As the Nov. 6 general election approaches, a new shake-up regarding voter identification laws has election authorities across Missouri — including in Boone County — on their toes.
Cole County Judge Richard Callahan on Tuesday blocked provisions of the voter ID law that require people with a non-photo ID to sign an affidavit before casting a ballot. Callahan issued the ruling in a lawsuit filed against the state by Priorities USA.
Although an affidavit requirement could be reasonable, the one used for voters who present an ID without a photo is “contradictory and misleading,” Callahan ruled.
“The affidavit plainly requires the voter to swear that they do not possess a form of personal identification approved for voting while simultaneously presenting to the election authority a form of personal identification that is approved,” Callahan wrote.
After the ruling, the office of Missouri Secretary of State Jay Ashcroft emailed county clerks to let them know it would appeal the ruling and seek a stay, Boone County Clerk Taylor Burks said.
With little to no other guidance, election authorities are left to figure out what the ruling means, Burks said.
In Boone County, the main concern is whether back-and-forth changes to the law prevent poll workers from all being on the same page come Election Day.
“We will have roughly 450 poll workers for Nov. 6,” Burks said. “Training for that is starting. Is everyone getting the same information when they sit through our training classes, or has a judge and the court system changed the law essentially in the middle of the election season?”
Voters could become confused as well, Burks said.
Making the change to comply with Callahan’s ruling wouldn’t be difficult, Burks said. Registered voters who bring an approved ID — photo or not — would be able to cast a ballot without signing an affidavit. Those who have no ID at all would have to sign a sworn statement, the affidavit, and cast a provisional ballot.
Burks said he and a county attorney reviewed the instruction on the sample ballot and found no issue. This was after the ruling also determined that the state’s advertising of the law was misleading and suggested a photo ID was necessary.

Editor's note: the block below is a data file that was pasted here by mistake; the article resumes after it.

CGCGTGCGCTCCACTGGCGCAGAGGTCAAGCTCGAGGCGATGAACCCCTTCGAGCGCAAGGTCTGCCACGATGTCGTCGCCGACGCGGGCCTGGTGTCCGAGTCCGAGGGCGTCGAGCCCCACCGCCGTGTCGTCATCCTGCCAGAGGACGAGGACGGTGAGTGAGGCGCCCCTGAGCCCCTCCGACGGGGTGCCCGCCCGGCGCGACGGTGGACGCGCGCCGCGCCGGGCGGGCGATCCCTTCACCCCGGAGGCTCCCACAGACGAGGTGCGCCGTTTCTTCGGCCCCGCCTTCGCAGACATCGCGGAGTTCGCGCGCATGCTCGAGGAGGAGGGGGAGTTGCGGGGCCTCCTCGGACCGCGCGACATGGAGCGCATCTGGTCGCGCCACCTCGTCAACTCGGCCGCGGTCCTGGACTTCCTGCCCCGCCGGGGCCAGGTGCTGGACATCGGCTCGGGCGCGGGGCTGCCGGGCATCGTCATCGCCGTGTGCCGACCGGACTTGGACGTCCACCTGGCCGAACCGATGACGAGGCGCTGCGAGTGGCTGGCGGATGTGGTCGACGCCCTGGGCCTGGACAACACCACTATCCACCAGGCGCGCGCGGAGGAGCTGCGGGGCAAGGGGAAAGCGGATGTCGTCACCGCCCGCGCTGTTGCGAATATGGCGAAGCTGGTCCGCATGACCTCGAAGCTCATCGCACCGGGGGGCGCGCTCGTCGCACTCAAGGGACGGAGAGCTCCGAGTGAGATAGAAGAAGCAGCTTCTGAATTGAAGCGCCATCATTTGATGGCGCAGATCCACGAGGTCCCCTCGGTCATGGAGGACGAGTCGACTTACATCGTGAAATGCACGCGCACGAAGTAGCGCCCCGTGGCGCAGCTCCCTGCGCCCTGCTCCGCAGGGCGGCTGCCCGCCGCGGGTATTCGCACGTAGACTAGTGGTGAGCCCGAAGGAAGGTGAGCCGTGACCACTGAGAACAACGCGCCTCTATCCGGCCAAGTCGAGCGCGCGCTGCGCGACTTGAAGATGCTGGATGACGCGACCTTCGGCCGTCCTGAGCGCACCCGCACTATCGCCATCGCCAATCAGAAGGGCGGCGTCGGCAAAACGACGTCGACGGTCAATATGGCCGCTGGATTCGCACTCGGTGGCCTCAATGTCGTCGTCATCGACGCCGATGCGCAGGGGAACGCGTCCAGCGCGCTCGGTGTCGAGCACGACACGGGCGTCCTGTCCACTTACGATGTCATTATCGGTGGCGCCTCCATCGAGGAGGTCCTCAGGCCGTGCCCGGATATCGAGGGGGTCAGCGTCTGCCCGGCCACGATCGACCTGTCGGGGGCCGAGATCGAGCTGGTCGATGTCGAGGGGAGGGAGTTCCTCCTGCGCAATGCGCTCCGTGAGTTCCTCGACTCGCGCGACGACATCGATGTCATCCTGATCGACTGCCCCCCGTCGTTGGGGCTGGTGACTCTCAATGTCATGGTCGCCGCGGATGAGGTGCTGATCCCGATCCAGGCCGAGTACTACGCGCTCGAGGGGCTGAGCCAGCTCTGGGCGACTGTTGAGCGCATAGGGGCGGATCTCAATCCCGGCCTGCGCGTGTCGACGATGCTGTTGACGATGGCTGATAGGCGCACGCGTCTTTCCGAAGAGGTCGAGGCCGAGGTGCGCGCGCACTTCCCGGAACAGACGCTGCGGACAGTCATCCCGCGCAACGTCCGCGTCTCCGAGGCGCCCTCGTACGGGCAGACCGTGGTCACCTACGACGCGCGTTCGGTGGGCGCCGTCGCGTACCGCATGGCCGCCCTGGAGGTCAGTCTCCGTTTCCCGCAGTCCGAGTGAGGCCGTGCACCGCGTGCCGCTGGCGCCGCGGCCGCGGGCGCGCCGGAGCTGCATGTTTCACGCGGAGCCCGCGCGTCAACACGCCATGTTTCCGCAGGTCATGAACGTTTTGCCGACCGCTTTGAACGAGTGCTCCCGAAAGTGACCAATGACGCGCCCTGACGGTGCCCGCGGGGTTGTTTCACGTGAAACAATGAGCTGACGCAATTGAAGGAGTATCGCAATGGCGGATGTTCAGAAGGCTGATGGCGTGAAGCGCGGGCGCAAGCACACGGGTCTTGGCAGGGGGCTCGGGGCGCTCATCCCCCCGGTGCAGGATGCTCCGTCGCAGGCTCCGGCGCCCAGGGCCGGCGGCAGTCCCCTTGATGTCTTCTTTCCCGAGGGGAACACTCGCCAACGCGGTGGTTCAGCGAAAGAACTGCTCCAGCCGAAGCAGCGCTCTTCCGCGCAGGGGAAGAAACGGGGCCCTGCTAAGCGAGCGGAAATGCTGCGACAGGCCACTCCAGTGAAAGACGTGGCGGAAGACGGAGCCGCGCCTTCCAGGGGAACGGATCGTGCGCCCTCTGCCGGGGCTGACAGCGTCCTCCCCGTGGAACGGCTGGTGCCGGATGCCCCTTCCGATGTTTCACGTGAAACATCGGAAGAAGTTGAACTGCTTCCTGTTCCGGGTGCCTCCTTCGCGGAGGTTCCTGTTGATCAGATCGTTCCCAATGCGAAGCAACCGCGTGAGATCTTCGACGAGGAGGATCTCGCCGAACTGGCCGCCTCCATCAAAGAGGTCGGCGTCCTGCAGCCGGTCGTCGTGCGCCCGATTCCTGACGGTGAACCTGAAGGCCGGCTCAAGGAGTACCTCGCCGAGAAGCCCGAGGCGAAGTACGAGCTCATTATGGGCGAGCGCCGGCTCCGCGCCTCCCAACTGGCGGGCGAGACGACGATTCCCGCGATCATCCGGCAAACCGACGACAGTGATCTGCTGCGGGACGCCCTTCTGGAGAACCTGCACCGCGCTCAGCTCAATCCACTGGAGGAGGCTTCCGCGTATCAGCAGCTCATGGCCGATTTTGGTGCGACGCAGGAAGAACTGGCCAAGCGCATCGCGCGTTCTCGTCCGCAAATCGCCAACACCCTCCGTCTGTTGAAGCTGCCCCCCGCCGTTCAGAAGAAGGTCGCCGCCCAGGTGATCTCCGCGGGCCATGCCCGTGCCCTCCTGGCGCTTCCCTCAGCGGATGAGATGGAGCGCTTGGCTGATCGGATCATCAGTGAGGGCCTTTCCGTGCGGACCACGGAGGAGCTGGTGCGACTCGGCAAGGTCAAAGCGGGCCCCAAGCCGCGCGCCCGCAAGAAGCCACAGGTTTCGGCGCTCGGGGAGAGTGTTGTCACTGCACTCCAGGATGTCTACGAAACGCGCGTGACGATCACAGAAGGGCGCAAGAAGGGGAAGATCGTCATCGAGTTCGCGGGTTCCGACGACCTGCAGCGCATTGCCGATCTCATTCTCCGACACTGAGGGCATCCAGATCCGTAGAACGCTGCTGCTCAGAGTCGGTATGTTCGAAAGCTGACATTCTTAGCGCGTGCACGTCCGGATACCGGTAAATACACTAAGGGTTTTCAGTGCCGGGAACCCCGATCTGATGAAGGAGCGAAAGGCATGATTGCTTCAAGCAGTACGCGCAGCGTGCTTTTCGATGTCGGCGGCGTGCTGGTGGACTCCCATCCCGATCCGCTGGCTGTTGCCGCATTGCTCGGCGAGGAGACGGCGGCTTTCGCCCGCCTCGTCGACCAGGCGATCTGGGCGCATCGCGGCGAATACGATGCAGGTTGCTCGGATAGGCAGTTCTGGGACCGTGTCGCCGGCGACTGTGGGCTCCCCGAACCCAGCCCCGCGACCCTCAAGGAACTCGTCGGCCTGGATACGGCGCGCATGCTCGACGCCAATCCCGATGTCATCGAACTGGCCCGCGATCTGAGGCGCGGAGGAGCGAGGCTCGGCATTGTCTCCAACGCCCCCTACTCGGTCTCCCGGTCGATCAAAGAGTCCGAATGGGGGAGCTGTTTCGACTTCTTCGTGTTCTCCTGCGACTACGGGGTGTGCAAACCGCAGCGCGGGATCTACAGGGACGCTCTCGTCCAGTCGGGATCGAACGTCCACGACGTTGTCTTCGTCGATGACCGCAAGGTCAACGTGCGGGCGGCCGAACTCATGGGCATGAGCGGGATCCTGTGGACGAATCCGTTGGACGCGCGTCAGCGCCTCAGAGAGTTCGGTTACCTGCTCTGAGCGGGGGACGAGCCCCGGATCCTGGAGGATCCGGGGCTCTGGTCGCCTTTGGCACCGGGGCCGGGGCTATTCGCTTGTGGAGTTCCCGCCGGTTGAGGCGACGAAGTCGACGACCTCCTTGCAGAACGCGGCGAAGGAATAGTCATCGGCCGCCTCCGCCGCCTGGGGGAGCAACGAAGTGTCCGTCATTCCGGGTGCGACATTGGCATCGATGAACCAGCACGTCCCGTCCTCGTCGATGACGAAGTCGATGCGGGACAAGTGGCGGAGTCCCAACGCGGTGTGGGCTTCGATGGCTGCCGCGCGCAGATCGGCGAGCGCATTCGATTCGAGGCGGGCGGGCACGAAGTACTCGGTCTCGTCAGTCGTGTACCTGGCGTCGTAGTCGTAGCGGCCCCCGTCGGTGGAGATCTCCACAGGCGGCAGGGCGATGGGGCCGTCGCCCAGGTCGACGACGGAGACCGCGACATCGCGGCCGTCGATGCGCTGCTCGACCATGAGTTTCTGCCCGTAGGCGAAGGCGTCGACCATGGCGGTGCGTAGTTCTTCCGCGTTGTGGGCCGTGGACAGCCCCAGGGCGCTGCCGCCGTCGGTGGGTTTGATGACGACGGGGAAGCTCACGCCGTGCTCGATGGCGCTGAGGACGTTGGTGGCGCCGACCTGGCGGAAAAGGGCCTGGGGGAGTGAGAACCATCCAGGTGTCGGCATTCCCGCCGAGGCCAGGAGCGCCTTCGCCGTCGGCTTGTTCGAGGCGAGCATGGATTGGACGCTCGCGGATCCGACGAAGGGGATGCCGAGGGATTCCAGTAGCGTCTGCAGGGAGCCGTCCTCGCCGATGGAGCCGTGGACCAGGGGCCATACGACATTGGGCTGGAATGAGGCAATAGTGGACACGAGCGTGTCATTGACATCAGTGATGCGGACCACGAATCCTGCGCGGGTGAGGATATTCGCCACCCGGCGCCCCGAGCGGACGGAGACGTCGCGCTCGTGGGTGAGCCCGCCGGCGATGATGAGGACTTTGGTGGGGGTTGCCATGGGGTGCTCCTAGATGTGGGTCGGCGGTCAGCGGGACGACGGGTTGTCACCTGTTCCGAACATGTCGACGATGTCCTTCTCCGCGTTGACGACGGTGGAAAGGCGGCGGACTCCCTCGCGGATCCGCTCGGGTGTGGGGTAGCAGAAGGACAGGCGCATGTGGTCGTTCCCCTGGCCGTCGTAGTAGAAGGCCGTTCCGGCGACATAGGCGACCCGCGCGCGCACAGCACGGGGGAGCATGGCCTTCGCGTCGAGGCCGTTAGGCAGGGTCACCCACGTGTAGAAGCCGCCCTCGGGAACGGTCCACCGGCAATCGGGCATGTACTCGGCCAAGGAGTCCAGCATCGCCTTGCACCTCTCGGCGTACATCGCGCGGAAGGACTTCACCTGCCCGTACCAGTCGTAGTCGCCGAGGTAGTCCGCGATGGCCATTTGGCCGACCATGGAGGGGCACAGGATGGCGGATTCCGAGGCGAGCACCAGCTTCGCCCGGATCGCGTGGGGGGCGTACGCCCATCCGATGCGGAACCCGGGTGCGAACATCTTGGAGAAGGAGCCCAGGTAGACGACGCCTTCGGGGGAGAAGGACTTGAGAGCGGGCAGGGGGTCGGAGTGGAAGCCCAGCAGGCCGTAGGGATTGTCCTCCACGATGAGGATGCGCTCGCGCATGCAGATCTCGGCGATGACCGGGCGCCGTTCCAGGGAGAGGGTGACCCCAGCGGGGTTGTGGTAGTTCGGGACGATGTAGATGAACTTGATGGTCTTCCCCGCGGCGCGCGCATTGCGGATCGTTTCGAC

Brianna Lennon, a Democrat who is challenging Burks, a Republican, for the clerk position on the November ballot, said she supports Callahan’s decision.
“The judge’s ruling is really good for voters,” Lennon said. “I think that this ruling clarifies that no matter what type of ID that you have, you can present it at the polling place and get a ballot and vote.”
Lennon said that with four weeks to go before the election the most important thing is to make sure voters know exactly what they need to bring to their polling place.
“Any kind of confusion makes it less likely that voters are going to take the time to come out to the polls,” Lennon said.
Although Burks said he supports the voter ID law, in part because it provides an avenue to obtain a photo ID if a voter doesn’t have one, he isn’t opposed to policymakers discussing or changing it. He just takes issue with the timing of those changes.
Burks said decisions about voter ID will probably go back-and-forth until the Missouri Supreme Court issues a ruling.
“Boone Countians voted in favor of the constitutional amendment,” Burks said. “I think the public expectation to have these common-sense laws is there. But here we are, three years later, still with legal fights over it. At some point we gotta determine what our ruling’s going to be.”
Until then, Burks said the most important thing to know about Missouri election law is that if someone is registered to vote in Boone County, they will be able to vote.
Supervising editor is Scott Swafford.